The last candle on the menorah has beenlit. The dreidels have been packed away. Oy vey, what’s a Jewish dog to do? What about a mitzvah? Doing good deeds has become a way to connect the Jewish value of tikkun olam, repairing the world, with the Christmas message of bringing joy to the world. It’s sort of like giving a treat to someone in need. Plus, it gives us something positive to bark about. Every little bit helps, especially when it comes to homeless pets. I’ve sniffed out some ways you can spread the cheer this year and get a few tail wags while you’re at it.
Donate a Place in Your Home: Open your home and heart to a pet. Foster homes provide pets with attention, socialization, and a stress-free place to wait for a forever home. The Jacksonville Humane Society invites people to participate in Silent Night, held through Dec. 31. It’s a program for homeless pets to spend time with a family instead of in a kennel. “Silent Night is something we look forward to every year. It not only gives our dogs and cats a break from the shelter environment, it allows families the opportunity to spoil a homeless pet for Christmas and even help find them a new home!” says Denise Deisler, JHS executive director.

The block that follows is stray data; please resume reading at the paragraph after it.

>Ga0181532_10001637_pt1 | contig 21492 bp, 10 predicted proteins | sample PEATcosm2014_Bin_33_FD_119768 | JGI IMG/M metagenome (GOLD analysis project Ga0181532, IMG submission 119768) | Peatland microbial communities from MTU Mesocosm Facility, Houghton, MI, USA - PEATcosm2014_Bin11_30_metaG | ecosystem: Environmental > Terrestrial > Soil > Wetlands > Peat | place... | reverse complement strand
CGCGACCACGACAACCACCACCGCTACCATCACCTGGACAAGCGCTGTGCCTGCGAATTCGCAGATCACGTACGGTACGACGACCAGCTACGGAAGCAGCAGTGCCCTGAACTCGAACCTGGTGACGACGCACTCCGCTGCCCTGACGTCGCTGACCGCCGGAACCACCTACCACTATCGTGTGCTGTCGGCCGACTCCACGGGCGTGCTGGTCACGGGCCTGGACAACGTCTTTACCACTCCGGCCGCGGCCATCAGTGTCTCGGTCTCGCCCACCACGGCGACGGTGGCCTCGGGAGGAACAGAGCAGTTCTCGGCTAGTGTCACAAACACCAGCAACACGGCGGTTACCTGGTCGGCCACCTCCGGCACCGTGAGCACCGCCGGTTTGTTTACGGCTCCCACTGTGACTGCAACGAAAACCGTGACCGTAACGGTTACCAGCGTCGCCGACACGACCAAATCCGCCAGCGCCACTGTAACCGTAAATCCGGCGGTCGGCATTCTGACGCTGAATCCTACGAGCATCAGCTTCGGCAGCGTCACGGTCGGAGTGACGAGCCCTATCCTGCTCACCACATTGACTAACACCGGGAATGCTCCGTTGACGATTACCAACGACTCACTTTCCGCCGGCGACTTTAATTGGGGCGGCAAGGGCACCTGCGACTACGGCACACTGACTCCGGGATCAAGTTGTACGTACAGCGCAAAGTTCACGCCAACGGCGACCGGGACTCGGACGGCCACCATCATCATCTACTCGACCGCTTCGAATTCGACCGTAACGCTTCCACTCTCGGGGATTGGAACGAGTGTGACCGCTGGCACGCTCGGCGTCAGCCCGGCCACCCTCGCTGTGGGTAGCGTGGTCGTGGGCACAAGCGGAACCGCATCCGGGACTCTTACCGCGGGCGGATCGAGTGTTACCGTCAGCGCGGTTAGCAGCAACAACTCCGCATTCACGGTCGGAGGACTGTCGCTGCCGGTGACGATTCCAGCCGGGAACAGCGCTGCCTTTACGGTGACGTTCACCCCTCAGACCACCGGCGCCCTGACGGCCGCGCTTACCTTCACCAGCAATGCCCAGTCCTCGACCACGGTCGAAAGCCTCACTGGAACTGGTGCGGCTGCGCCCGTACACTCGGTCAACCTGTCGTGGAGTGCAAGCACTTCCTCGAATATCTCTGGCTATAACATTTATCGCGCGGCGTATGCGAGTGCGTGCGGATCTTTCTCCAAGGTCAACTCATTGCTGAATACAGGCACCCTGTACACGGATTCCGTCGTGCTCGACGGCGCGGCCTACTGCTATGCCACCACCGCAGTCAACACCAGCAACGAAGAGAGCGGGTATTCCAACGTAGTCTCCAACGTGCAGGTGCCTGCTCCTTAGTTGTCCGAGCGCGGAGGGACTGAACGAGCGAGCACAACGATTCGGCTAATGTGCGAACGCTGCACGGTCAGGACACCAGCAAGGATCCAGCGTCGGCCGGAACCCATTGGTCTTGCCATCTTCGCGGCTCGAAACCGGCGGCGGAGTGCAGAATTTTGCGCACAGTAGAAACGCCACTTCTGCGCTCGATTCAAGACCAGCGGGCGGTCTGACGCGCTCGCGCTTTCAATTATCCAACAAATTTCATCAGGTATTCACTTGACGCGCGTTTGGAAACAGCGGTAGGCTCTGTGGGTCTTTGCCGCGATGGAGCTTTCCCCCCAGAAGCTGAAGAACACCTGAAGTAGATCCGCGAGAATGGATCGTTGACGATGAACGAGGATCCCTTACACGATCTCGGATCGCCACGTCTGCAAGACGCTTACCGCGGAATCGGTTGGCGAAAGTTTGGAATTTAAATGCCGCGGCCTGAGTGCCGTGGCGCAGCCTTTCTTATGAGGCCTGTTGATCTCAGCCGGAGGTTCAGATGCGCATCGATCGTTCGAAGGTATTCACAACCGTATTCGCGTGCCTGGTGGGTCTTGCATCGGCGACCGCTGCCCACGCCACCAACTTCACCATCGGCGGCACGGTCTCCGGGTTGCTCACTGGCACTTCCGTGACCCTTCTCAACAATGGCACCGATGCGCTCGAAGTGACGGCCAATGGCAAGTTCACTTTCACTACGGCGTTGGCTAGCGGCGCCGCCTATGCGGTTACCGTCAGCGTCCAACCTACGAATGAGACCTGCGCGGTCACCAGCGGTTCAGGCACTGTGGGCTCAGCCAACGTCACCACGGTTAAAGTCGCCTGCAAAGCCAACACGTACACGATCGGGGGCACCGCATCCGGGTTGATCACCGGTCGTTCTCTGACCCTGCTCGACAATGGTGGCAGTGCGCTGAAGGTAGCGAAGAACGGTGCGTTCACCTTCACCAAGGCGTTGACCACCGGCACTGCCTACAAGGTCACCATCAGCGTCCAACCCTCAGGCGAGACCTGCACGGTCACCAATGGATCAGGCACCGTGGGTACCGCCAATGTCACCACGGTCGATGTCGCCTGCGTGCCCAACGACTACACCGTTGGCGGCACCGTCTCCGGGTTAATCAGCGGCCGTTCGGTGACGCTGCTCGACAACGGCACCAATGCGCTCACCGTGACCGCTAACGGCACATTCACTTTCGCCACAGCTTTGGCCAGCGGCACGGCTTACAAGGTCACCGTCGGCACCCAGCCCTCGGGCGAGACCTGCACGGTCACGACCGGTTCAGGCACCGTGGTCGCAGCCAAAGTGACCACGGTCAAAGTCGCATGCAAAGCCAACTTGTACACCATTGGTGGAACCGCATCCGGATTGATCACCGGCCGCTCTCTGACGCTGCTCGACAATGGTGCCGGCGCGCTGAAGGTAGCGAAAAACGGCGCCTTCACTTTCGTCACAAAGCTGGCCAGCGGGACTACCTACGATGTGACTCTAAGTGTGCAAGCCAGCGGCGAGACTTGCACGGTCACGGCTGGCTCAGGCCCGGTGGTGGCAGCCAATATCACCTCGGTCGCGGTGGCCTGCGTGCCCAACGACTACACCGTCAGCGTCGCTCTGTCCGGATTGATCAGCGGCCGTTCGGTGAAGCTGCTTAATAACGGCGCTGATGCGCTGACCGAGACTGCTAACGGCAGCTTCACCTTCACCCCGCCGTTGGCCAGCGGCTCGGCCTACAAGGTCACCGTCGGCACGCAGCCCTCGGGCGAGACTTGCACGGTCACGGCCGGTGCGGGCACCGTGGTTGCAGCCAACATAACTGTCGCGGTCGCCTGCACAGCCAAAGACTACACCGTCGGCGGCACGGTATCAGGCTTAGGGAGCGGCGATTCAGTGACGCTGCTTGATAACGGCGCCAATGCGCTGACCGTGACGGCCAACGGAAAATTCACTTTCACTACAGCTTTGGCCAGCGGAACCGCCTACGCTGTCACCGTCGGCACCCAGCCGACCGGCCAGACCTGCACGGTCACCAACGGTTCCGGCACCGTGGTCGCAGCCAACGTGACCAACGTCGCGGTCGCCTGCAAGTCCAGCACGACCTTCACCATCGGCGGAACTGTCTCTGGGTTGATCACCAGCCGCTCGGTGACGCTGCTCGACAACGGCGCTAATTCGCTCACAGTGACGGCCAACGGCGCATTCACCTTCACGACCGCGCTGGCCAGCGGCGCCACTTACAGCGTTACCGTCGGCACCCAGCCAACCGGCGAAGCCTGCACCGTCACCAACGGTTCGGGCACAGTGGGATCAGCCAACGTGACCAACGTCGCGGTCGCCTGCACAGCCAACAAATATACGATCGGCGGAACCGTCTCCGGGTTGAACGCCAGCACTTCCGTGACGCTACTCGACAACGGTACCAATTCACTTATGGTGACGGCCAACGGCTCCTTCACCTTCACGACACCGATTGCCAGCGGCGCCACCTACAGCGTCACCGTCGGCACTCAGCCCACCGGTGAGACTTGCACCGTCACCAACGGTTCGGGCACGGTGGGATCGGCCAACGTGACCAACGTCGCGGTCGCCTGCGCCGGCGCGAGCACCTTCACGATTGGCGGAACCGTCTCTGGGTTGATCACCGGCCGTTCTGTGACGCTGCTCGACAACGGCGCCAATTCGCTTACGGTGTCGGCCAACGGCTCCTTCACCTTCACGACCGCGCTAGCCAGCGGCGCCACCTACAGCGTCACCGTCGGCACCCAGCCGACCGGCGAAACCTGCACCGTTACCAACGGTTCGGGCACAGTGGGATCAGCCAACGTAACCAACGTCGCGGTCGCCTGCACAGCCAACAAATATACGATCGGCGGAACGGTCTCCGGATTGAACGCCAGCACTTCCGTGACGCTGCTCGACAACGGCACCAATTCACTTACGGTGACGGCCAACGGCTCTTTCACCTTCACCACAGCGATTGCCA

Donate Items: Most shelters operate within a lean budget, which leaves little for extra creature comforts. If you’re cleaning out the closets, donate items you no longer need. Clean towels, blankets, and sheets can be used to comfort cats and dogs – the fluffier the better. These shelters also need cleaning supplies, like bleach and detergent, to keep the kennels spick-and-span.
Donate Food: It’s especially important for food banks to be able to provide pet food and supplies to less-fortunate families. Access to pet food can be the deciding factor in whether a family is able to keep their beloved pet or has to surrender him to a shelter. Shelters also need pet food, so grab something extra at the grocery store and drop it off in exchange for a loving paw of gratitude.
Donate Toys: A bored, kenneled animal lives an unhappy existence. Having toys for dogs and fuzzy mice for cats helps make their stay at the shelter a little more tolerable.
Give Your Time: Many shelters need help with cleaning and caring for pets and keeping the facility in tip-top condition. You can volunteer to walk a dog, cuddle a kitten, or even take photos and write descriptions for their website.
Make a Donation: Any amount of monetary donations are always on a shelter’s wish list. Shelters rely on these donations to remain open, help treat ill or injured animals, and cover the costs of health care for adoptable pets.
Families are needed to temporarily house pets from now through the end of 2015. For more information, call Jacksonville Humane Society at 493-4567 or go to jaxhumane.org.